Can Your Portfolio Run on Dunkin’?

Almost two full years after its IPO, Dunkin’ Brands’ (NASDAQ:DNKN) share price continues to climb. Investors have been hungry for Dunkin’ Brands shares because of its high growth prospects. Dunkin’ Brands has been a small cap darling over the past year, but can it make good on its growth promises? Let’s use our CHEAT SHEET investing framework to decide whether Dunkin’ Brands is an OUTPERFORM, WAIT AND SEE, or STAY AWAY.

C = Catalysts for the Stock’s Growth 

Dunkin’ Brands announced another strong quarter back in April. Revenues rose 6.2 percent from the previous year’s quarter, while earnings increased 5 percent and same-store sales improved slightly. Dunkin’ has benefitted from higher growth in the quick-service restaurant industry—expected to grow 4.9 percent in 2013 according to the National Restaurant Association. Additionally, higher ticket prices due to a more diversified menu offered increased revenues, as did the increase in the total number of restaurants, which surpassed 17,500 this quarter.

Dunkin’ is mostly concentrated in the Northeast, but has had its eyes on the West since it went public. There’s just one Dunkin’ store per one million people out West—an area which the company hopes to open around 700 stores by the end of 2013. The company has also become active in the consumer packaged goods space by introducing its K-Cups to major grocery stores. Baskin-Robbins, which represents a quarter of Dunkin’ Brands’ revenues has struggled domestically, but thrived internationally; however, the ice cream industry is very volatile and Baskin-Robbins certainly presents some variability to overall business operations moving forward. Dunkin’ Brands already has a significant presence overseas, but future growth is uncertain as big players like McDonald’s (NYSE:MCD) and Starbucks (NASDAQ:SBUX) continue to grow their international operations.

T = Technicals on the Stock Chart are Strong

Dunkin’ Brands is currently trading at $40.50, above both its 200-day moving average of $38.53 and its 50-day moving average of $42.13. The company has experienced a strong uptrend in the past year—up almost 30 percent in the past 12 months. The company hit a new 52-week high of $45.00 earlier this week.

E = Excellent Performance Relative to Peers?

Dunkin’ Brands is trading at a higher trailing price to equity ratio than both Starbucks and the restaurant industry average, suggesting that Dunkin’s earnings are relatively more expensive to own. Generally, a higher price to equity ratio can be justified if a company has high growth prospects. Dunkin’ certainly has solid growth potential with its development in the west coast marketplace and overseas, but analysts’ estimate Starbucks growth rate to be higher, even though it trades at a lower price to equity ratio.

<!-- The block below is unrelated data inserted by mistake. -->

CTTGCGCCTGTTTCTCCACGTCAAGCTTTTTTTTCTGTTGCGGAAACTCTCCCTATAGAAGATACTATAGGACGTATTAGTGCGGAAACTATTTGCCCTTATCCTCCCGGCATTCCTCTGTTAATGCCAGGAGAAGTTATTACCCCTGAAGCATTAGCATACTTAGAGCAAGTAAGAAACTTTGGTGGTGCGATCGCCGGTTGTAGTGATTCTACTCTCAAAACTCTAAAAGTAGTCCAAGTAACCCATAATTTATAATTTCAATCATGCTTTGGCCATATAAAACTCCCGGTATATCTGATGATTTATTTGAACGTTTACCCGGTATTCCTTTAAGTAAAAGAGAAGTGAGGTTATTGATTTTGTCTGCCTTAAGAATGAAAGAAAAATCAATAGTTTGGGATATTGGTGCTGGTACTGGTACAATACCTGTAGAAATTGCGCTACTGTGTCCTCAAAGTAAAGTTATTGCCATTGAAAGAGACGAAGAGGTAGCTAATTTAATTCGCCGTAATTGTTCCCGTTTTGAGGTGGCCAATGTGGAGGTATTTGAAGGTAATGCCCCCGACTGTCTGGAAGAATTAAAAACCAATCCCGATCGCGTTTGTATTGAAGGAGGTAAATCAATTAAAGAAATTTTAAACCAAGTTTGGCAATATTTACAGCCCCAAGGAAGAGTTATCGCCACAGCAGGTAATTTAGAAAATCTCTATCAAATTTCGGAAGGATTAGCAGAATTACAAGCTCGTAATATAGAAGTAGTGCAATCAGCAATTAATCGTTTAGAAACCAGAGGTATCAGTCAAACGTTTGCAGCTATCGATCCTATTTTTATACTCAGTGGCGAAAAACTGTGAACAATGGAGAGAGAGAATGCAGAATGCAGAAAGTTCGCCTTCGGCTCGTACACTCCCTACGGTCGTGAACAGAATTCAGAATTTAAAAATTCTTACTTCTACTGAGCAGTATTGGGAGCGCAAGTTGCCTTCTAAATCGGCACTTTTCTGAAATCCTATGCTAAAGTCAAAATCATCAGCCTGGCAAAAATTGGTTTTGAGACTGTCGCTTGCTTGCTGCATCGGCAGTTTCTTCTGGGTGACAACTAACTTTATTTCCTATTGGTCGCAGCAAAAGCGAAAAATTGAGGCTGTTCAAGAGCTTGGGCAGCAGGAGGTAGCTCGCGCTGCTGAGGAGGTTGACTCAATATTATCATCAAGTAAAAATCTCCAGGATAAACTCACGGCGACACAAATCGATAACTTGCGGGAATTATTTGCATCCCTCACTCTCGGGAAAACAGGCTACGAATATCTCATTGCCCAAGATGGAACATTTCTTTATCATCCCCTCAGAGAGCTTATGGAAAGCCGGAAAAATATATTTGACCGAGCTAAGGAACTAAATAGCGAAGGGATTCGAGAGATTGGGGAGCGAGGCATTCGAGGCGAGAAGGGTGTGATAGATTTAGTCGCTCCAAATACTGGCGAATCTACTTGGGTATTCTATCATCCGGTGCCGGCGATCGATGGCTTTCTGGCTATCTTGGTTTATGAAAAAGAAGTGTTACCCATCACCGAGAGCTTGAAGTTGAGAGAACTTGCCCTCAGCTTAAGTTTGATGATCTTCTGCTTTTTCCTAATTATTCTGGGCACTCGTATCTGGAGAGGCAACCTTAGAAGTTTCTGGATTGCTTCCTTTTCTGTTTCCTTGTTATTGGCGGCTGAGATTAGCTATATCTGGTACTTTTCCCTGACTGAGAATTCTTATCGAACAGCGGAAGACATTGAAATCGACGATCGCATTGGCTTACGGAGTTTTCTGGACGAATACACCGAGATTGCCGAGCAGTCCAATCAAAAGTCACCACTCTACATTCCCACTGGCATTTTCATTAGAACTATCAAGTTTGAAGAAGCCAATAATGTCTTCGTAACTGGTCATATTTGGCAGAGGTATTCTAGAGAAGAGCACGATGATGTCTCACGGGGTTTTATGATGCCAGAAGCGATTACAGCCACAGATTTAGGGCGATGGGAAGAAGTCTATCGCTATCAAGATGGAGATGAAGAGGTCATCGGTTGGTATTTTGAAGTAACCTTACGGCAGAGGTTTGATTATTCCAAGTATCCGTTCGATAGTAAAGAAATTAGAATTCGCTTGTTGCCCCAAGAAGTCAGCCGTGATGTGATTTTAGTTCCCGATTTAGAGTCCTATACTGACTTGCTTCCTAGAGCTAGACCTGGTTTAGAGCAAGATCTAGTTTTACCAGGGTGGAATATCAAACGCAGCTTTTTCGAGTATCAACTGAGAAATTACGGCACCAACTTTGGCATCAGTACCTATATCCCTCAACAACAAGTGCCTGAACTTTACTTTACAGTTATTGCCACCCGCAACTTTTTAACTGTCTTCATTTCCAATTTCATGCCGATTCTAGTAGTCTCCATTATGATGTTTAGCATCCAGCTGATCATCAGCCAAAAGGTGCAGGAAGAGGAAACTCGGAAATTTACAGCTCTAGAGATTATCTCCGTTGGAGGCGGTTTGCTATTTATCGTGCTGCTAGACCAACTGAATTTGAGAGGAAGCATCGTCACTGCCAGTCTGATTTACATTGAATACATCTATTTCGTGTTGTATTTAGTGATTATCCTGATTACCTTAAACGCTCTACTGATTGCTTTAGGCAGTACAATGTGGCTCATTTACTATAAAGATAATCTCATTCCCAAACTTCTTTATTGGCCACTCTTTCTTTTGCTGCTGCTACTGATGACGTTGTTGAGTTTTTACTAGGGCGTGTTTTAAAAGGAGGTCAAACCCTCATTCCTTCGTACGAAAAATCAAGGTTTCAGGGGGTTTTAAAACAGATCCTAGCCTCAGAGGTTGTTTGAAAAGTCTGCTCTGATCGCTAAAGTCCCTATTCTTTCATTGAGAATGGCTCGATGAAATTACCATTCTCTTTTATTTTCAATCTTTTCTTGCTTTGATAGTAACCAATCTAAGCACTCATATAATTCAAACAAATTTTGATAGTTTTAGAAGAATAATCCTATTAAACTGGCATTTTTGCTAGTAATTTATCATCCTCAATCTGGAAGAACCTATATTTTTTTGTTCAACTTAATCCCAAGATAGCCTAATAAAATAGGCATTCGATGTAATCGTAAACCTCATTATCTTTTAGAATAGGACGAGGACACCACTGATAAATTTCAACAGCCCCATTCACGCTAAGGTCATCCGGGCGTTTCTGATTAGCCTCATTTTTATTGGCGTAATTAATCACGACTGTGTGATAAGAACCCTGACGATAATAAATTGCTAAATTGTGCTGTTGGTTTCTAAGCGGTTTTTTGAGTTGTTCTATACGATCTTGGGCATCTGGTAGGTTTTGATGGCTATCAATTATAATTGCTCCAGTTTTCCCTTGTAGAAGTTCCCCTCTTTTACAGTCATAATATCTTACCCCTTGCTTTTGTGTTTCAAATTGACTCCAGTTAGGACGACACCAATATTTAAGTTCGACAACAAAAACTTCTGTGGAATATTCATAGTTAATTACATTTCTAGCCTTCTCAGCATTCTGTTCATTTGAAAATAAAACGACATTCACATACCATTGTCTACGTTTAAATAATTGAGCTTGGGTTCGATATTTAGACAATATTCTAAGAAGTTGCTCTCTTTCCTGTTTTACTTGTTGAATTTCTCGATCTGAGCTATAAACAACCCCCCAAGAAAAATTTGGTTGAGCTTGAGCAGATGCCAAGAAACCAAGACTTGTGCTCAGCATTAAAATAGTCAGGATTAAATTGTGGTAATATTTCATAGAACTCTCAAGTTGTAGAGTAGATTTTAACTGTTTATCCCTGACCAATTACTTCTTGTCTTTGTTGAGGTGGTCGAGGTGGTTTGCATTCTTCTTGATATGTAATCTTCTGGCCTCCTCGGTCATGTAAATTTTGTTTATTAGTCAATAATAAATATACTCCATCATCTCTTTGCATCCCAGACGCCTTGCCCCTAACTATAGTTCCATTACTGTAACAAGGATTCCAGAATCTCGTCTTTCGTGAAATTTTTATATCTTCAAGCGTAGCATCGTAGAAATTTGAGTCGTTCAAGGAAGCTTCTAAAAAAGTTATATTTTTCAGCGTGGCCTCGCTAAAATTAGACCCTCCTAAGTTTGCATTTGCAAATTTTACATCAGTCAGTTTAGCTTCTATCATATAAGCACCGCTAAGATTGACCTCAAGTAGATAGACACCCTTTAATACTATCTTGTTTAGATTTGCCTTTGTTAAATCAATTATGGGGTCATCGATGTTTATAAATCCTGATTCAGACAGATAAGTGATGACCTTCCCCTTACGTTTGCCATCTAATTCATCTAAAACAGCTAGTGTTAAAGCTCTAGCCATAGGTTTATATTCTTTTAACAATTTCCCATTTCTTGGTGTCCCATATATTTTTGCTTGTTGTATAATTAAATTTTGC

A huge red flag for Dunkin’ Brands is its debt to equity ratio, hovering at around 5.32. Its debt level significantly exceeds that of its chief competitor and the restaurant industry average. Dunkin’ Brands originally went public to raise money to pay its debt down; instead, it has actually increased its debt in the last two years. Why pay more for a stock with a slower growth rate and more debt? Jump to the conclusion to find out.

DNKN SBUX Industry
Trailing P/E 47.17 35.43 21.7
Growth Est. (5 yr.) 15.60% 18.93% N/A
Debt to Equity 5.32 .1032 .68
ROIC 2.49% 25.89% N/A



While Dunkin’ Brands and Starbucks are certainly fierce competitors in the quick-service food industry, investors shouldn’t feel the need to pick just one of the two. Fundamentally, the two companies cater to different groups—Starbucks is more of an upscale coffee shop, while Dunkin’ Brands’ products offer more value at lower prices. Additionally, the two have completely different business models; Dunkin’ is almost 100 percent franchised, while Starbucks is centrally managed. Dunkin’ is arguably a safer bet for those bearish about the future health of the global economy; certainly, coffee drinkers practicing frugality in the face of another economic downturn would choose Dunkin’ for its lower prices. Dunkin’ Brands, however, has a mountain of debt on its balance sheet that could cause problems down the road. While its growth prospects are promising, Dunkin’ seems overpriced based on its high price to equity ratio and the high debt level on its books. Dunkin’ Brands is a WAIT AND SEE.

Using a solid investing framework such as this can help improve your stock-picking skills. Don’t waste another minute — click here and get our CHEAT SHEET stock picks now.